This fact is why Russia should not capitulate, a non white UK and USA will not be able to rule the world, even if it had the will to do so. The dangerous time is right now when there are just enough whites to provide enough latent power to still try to rule the world under the ideologies of diversity and multiculturalism. Once whites in the USA (or UK, France, Germany, etc) are less than somewhere around 20%/30% the state will not have the abilities any more to dictate terms.
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  18. LondonBob says:
    @Anonymous
    I think you left out some major points.

    1) One Belt One Road is a huge game changer, not just for Russia and China but for the entire world. The potential for this project to link Europe with Asia and bypass Western controls is a major advancement.

    Once it is complete, the center of the economic universe will be Eurasia, not the west.

    2) The reason China and Russia have been working so closely together is they have mutual interests. Neither country wants to be under the thumb of uncle Sam. So I see both countries working to create parallel markets and systems.

    So why so glum? Being shut out of the declining western system going forward has less of an impact every day.

    3) Europe needs Russian resources. So it's not like the West has the power to completely shut out Russia from global trade.

    4) As I see things evolving, the West has limited options going forward. Russia just has to sit tight and keep cooperating with Iran and China to create a strong alternative block.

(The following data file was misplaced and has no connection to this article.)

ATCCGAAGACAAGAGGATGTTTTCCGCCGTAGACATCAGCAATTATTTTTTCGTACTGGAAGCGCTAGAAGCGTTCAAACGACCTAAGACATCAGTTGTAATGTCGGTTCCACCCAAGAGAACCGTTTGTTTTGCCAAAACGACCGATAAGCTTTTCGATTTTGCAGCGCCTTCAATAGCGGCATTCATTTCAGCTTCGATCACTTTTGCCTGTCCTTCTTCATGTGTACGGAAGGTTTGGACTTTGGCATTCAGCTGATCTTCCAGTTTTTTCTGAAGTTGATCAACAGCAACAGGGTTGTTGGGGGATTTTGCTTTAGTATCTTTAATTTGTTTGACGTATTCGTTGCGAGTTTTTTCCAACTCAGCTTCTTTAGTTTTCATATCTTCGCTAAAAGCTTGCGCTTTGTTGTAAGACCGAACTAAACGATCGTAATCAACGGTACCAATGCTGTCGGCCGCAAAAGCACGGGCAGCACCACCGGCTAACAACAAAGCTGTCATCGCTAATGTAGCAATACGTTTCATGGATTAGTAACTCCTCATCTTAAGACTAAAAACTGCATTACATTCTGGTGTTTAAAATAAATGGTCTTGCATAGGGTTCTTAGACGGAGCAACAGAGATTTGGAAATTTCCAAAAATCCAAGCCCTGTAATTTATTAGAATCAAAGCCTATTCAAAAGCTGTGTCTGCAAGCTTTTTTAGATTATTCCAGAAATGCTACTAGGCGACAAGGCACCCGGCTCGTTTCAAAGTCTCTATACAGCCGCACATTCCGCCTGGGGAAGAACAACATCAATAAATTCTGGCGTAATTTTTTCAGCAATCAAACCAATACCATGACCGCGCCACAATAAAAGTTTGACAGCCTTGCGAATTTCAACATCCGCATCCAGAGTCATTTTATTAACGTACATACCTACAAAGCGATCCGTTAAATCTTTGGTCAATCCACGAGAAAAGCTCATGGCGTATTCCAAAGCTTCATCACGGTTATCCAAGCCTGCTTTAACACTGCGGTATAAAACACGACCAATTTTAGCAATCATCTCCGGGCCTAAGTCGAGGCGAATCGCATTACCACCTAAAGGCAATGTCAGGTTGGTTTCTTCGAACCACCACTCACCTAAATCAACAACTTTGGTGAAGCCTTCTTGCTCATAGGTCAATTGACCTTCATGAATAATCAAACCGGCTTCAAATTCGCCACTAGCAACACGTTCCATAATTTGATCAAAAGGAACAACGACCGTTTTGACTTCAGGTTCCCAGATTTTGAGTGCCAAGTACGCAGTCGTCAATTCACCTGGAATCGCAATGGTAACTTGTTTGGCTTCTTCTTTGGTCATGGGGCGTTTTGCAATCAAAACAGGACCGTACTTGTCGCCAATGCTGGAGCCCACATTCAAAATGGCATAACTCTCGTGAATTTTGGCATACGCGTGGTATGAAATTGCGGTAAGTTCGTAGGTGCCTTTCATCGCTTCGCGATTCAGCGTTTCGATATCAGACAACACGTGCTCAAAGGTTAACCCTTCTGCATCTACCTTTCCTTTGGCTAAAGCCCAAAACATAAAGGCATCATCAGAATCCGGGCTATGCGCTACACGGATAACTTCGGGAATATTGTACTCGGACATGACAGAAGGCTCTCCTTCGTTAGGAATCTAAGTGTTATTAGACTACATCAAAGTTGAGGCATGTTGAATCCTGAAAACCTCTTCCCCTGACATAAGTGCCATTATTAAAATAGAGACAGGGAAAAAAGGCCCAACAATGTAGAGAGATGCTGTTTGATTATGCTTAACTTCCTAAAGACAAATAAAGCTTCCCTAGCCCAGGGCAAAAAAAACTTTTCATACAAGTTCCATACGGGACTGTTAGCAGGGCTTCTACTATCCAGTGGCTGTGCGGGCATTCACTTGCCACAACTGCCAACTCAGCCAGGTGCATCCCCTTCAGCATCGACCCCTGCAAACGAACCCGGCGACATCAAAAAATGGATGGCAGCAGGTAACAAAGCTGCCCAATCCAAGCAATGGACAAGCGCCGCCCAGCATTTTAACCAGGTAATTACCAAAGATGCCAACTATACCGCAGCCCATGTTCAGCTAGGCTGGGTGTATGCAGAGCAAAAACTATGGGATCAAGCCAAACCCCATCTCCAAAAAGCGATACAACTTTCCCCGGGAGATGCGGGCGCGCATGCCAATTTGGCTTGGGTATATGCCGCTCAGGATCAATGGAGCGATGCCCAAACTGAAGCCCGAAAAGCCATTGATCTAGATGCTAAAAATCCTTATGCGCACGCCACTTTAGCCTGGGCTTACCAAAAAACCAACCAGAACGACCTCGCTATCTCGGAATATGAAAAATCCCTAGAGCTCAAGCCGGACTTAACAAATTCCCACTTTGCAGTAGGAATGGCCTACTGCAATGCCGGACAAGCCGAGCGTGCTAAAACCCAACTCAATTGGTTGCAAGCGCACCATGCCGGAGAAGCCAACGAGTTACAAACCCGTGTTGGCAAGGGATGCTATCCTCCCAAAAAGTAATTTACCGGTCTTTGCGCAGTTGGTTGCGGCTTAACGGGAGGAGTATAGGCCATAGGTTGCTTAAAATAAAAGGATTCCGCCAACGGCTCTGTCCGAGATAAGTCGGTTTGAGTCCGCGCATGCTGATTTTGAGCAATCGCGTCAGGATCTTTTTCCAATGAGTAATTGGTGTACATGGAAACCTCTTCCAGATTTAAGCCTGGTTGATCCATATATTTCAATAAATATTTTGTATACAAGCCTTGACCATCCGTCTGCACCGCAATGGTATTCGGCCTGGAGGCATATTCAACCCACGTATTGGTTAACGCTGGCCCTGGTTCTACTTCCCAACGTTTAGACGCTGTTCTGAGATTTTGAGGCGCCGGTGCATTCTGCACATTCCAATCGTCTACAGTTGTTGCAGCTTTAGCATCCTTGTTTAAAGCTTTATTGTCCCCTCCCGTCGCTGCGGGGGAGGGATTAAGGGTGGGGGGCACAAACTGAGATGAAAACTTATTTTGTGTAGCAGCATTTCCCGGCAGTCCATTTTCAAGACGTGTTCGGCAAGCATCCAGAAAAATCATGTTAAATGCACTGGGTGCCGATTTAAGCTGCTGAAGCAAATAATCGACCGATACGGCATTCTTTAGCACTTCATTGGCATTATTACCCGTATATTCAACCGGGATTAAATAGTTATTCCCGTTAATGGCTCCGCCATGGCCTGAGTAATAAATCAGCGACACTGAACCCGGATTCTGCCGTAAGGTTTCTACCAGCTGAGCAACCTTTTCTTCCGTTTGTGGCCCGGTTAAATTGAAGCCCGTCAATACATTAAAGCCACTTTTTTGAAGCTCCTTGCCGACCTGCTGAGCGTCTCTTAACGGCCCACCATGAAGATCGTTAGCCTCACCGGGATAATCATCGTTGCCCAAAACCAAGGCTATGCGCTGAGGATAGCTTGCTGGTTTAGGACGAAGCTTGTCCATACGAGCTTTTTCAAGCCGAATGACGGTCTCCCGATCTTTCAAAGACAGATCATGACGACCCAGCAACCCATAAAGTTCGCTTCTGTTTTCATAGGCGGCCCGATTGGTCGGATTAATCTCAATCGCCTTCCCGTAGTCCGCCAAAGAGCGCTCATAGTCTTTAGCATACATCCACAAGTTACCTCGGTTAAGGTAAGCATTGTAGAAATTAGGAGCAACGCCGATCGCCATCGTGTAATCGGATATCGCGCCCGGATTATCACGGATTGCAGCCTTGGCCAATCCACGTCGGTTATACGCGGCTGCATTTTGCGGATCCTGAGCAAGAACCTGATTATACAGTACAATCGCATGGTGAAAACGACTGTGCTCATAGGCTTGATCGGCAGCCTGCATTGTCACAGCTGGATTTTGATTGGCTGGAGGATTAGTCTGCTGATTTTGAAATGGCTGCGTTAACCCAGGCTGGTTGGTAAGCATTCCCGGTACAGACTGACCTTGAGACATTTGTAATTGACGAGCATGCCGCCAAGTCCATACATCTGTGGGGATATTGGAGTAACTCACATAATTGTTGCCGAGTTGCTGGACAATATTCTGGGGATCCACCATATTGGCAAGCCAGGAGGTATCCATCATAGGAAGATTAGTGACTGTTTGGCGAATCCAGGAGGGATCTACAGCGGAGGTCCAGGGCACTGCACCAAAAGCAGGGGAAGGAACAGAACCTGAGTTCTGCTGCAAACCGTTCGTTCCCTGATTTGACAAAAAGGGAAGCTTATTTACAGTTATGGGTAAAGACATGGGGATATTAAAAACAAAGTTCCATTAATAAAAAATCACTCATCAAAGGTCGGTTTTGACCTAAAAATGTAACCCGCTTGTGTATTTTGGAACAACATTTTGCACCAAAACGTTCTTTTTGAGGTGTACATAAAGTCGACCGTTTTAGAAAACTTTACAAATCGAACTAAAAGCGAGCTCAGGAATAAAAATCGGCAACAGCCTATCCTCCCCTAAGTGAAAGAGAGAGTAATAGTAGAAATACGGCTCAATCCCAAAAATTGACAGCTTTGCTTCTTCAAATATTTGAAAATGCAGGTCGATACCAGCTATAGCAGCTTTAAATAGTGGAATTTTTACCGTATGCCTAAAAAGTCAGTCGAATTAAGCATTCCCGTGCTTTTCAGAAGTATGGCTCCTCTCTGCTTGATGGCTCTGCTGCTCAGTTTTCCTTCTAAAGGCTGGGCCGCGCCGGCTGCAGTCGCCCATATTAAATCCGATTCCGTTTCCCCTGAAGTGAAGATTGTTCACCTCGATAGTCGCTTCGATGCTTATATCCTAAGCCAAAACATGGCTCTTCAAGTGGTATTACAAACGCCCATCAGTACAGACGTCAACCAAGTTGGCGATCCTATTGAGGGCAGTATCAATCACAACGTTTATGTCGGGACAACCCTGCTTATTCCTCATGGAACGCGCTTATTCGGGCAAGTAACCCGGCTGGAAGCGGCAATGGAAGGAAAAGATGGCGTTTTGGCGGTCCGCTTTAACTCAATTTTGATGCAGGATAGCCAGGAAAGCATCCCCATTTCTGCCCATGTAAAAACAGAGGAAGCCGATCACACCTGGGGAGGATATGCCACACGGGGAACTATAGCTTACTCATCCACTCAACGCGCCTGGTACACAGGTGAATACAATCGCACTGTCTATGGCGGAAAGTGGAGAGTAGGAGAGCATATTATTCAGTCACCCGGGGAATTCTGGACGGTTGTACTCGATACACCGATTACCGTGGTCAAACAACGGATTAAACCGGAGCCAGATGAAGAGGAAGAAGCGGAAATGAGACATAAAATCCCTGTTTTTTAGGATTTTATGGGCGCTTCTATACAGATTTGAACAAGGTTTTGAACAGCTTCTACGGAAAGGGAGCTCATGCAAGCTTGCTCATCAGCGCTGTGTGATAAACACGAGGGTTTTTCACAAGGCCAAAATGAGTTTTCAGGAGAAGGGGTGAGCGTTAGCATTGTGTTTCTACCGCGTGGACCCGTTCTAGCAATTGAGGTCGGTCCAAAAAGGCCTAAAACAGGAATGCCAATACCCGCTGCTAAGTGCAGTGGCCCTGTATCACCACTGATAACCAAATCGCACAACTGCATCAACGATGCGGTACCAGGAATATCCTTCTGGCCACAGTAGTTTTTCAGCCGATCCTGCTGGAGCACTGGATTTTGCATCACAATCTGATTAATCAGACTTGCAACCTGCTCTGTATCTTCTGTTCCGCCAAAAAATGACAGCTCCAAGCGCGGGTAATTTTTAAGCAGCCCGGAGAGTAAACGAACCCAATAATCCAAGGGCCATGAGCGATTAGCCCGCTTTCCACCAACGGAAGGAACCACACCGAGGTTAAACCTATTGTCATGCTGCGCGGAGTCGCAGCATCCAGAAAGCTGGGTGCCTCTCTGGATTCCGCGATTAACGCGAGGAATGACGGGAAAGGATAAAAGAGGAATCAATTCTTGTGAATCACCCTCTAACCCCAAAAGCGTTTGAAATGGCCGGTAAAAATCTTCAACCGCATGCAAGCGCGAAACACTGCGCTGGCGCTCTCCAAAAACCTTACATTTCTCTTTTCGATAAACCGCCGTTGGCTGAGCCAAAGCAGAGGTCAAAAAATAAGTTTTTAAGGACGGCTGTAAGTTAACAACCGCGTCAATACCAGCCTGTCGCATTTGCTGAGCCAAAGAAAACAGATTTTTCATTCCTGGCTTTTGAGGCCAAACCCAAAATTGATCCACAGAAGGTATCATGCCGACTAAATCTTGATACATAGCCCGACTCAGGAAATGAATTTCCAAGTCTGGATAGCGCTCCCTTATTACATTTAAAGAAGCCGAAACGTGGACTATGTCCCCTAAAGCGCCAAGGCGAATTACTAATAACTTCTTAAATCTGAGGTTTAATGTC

Once this group attracts Germany, game over for the west.

    A friend of mine is Austrian and he and his company do a lot of business in Russia. Sanctions or not business with Russia goes on for most of Europe and will come in time to do more. Look at the EU reaction to US attempts to impose new sanctions on Iran, in reality a mere trifle in trade terms. Sanctioning Europe in retaliation for US sanctions was a mistake, the US should be squeezed in favour of European and Asian business.

    Read More
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  19. Mitleser says:
    @Lemurmaniac
    Moscow has been playing defence ever since it got back on its feet partially and the neocons launched the Georgian War.

    I've never seen a move by Russia that seized the initiative. Moscow is forever on the back foot.

    Maybe its time for the 'dark ruler' that I think you wrote about once at Da Russaphile

    I’ve never seen a move by Russia that seized the initiative. Moscow is forever on the back foot.

    Crimea

    They did not wait for the arrival of the Maidanists on Crimea.

    Read More
    • Replies: @Spisarevski
    Crimea itself was a reaction to the coup in Kiev, though.
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  20. Dave Pinsen says: • Website
    @anonymous coward

    Capitulation now makes sense
     
    Makes sense for who?

    Can always try autarky later.
     
    There was never a point in history when Russia wasn't and autarky.

    Makes sense for who?